The Holy Trinity Of (In)Efficiency
This drive for clarity and accountability triggers a counterproductive multiplication of interfaces, middle offices, coordinators that do not only mobilize people and resources, but that also add obstacles. And the more complicated the organization, the more difficult it is to understand what is really happening.
by Annette Gleneicki
September 12, 2015
Looks like I’m on a productivity kick at the moment.
Last week, I wrote about the difference between busy work and real work in your customer experience transformation.
Today, I’m inspired by this TED@BCG London Talk by Yves Morieux. If it seems like I’ve mentioned him before, I have. A few weeks ago, I wrote about the Six Rules for Smart Simplicity and Employee Engagement, another post inspired by one of his TED Talks.
In this latest TED Talk, he introduces the holy trinity of efficiency – clarity, accountability, and measurement – and makes you think twice about whether: (1) these three really make you more efficient – or less efficient – and (2) you’re focusing on the right things to do your job and to be productive.
I like things that make us think differently and question or challenge “conventional wisdom.”
Yves uses the example of a relay race and how cooperation is key; in his words…
Miracle of cooperation: it multiplies energy, intelligence in human efforts. It is the essence of human efforts: how we work together, how each effort contributes to the efforts of others. With cooperation, we can do more with less.
…and talks about how that holy trinity can really muck things up for the runners in the race – and for you.
We’re so driven by clarity and clarifying everything that we, instead, put up these boundaries that require people to work within them, within this box. And if they step outside, they either don’t know what to do or fear doing something they shouldn’t.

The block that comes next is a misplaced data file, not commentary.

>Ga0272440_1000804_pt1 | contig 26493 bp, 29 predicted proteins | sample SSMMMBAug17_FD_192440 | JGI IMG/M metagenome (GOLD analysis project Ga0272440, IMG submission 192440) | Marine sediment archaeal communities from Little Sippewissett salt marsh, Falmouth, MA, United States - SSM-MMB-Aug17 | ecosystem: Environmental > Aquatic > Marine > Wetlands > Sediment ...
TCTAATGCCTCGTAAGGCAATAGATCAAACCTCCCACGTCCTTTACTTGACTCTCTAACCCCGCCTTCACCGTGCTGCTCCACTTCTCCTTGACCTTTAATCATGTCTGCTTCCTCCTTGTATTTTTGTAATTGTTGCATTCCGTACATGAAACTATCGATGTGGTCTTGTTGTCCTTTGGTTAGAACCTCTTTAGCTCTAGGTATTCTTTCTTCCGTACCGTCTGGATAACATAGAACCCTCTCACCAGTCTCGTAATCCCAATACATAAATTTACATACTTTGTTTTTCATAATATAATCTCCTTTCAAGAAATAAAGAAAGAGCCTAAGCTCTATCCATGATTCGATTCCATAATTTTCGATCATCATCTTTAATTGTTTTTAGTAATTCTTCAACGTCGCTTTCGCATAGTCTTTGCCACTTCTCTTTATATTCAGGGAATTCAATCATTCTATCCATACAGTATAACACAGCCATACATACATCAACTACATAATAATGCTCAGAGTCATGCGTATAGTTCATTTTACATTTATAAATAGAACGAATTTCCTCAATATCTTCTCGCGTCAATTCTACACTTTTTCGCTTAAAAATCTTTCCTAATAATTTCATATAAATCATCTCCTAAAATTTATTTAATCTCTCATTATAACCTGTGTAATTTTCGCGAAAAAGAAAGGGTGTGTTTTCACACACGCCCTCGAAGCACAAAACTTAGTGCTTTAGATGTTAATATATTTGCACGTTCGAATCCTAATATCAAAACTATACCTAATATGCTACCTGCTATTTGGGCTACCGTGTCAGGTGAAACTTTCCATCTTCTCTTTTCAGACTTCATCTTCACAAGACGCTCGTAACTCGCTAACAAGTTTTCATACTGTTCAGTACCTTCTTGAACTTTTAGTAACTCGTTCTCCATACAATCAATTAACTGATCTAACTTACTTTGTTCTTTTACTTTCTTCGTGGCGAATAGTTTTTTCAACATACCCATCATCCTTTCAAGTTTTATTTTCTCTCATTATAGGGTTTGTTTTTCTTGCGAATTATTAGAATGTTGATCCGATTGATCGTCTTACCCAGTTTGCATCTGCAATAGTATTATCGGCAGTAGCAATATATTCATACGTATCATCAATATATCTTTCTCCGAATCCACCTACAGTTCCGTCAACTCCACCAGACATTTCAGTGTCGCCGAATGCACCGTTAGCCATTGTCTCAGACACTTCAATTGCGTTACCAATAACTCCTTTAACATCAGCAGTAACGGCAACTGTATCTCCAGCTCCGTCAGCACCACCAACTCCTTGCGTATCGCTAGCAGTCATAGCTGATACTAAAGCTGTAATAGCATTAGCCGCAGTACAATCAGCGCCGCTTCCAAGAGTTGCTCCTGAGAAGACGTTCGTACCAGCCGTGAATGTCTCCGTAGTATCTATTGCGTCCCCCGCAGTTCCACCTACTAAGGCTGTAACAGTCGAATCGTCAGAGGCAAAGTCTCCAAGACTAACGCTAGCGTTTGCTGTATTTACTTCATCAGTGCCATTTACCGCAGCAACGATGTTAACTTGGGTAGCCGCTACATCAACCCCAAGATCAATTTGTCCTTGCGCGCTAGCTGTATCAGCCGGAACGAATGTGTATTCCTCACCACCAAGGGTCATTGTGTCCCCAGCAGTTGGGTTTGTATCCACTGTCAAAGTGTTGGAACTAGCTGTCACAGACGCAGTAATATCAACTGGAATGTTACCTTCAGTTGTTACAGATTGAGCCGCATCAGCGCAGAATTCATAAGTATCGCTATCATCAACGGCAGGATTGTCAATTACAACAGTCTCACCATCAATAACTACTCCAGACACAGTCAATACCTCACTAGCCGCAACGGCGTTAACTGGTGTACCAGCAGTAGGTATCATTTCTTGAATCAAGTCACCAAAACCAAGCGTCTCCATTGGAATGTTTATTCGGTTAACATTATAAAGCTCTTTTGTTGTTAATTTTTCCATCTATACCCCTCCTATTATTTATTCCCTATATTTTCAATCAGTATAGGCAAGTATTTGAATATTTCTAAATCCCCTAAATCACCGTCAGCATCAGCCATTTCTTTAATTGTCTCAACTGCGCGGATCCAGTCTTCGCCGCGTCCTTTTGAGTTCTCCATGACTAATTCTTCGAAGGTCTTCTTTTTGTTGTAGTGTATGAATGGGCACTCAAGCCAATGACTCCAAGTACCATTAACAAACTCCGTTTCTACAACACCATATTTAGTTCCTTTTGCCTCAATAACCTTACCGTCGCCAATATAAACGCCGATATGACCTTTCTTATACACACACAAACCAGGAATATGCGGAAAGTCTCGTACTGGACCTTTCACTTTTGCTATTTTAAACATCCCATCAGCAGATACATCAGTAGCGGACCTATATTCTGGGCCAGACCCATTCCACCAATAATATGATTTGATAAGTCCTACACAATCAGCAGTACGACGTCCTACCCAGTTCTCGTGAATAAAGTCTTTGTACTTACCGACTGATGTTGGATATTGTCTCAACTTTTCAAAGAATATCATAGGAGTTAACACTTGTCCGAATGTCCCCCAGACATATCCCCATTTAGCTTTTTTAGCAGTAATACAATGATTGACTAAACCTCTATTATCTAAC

With regards to accountability, he believes what we’re really looking for is someone to blame when the thing we’re trying to do fails. We spend more time making sure we know who to blame than making sure everyone is set up for success.
And, finally, when it comes to measurement, we’ve been taught to follow the mantra, what gets measured gets done. But are we measuring the right things and, hence, doing the right things? Are we focusing on the right metric to get the job done in the best way?
He sums it all up nicely here:
You know, this drive for clarity and accountability triggers a counterproductive multiplication of interfaces, middle offices, coordinators that do not only mobilize people and resources, but that also add obstacles. And the more complicated the organization, the more difficult it is to understand what is really happening. So we need summaries, proxies, reports, key performance indicators, metrics. So people put their energy in what can get measured, at the expense of cooperation. And as performance deteriorates, we add even more structure, process, systems. People spend their time in meetings, writing reports they have to do, undo and redo. Based on our analysis, teams in these organizations spend between 40 and 80 percent of their time wasting their time, but working harder and harder, longer and longer, on less and less value-adding activities. This is what is killing productivity, what makes people suffer at work.
He believes that too many rules, processes, and metrics are keeping us from doing our best work and that the one thing to save us is cooperation, i.e., how we get things done, together. Critical to this, though, is a culture of cooperation, a culture that supports us doing our best work together by simplifying and by focusing on the parts that really matter – and by remembering that the whole is greater than the sum of the parts. Without a doubt, executives need to be on board with this shift in thinking (and doing).
What do you think? Does that holy trinity get in the way of your employees doing their best work? Are those three items obstacles to being efficient and productive?
There is nothing so useless as doing efficiently that which should not be done at all. -Peter Drucker